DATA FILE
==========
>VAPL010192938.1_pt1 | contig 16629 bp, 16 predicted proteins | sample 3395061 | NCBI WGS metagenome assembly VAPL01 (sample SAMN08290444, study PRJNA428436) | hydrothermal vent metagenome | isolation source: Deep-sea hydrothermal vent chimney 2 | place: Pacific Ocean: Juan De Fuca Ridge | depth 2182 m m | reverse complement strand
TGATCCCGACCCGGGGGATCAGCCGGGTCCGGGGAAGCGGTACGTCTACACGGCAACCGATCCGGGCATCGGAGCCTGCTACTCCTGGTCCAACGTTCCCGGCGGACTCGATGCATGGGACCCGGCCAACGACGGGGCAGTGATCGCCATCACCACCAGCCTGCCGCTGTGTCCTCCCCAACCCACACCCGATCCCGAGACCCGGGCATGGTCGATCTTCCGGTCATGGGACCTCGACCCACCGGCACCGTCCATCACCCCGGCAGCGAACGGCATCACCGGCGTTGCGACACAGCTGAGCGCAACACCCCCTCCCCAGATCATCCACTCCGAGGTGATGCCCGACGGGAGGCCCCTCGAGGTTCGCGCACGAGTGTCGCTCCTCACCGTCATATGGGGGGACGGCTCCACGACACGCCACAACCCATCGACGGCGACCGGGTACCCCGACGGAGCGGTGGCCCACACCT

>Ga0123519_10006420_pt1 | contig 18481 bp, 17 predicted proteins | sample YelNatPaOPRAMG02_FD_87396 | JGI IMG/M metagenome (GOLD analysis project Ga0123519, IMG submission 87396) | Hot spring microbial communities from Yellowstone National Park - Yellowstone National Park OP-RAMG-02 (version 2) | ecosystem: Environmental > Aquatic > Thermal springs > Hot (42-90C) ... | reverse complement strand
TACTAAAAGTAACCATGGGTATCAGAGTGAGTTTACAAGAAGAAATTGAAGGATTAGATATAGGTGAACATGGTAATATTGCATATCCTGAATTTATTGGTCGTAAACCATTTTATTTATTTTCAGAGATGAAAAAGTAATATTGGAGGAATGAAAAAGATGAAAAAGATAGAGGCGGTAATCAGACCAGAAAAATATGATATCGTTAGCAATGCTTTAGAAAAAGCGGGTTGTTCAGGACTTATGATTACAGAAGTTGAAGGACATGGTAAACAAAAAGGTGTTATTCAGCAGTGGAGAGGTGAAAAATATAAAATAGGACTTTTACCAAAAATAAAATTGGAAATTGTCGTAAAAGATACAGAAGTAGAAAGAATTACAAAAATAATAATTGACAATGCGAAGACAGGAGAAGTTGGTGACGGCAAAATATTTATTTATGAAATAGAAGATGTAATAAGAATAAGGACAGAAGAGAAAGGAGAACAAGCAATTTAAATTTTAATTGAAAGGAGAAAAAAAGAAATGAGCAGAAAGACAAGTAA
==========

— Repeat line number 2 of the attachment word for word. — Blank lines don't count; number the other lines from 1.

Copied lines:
TGATCCCGACCCGGGGGATCAGCCGGGTCCGGGGAAGCGGTACGTCTACACGGCAACCGATCCGGGCATCGGAGCCTGCTACTCCTGGTCCAACGTTCCCGGCGGACTCGATGCATGGGACCCGGCCAACGACGGGGCAGTGATCGCCATCACCACCAGCCTGCCGCTGTGTCCTCCCCAACCCACACCCGATCCCGAGACCCGGGCATGGTCGATCTTCCGGTCATGGGACCTCGACCCACCGGCACCGTCCATCACCCCGGCAGCGAACGGCATCACCGGCGTTGCGACACAGCTGAGCGCAACACCCCCTCCCCAGATCATCCACTCCGAGGTGATGCCCGACGGGAGGCCCCTCGAGGTTCGCGCACGAGTGTCGCTCCTCACCGTCATATGGGGGGACGGCTCCACGACACGCCACAACCCATCGACGGCGACCGGGTACCCCGACGGAGCGGTGGCCCACACCT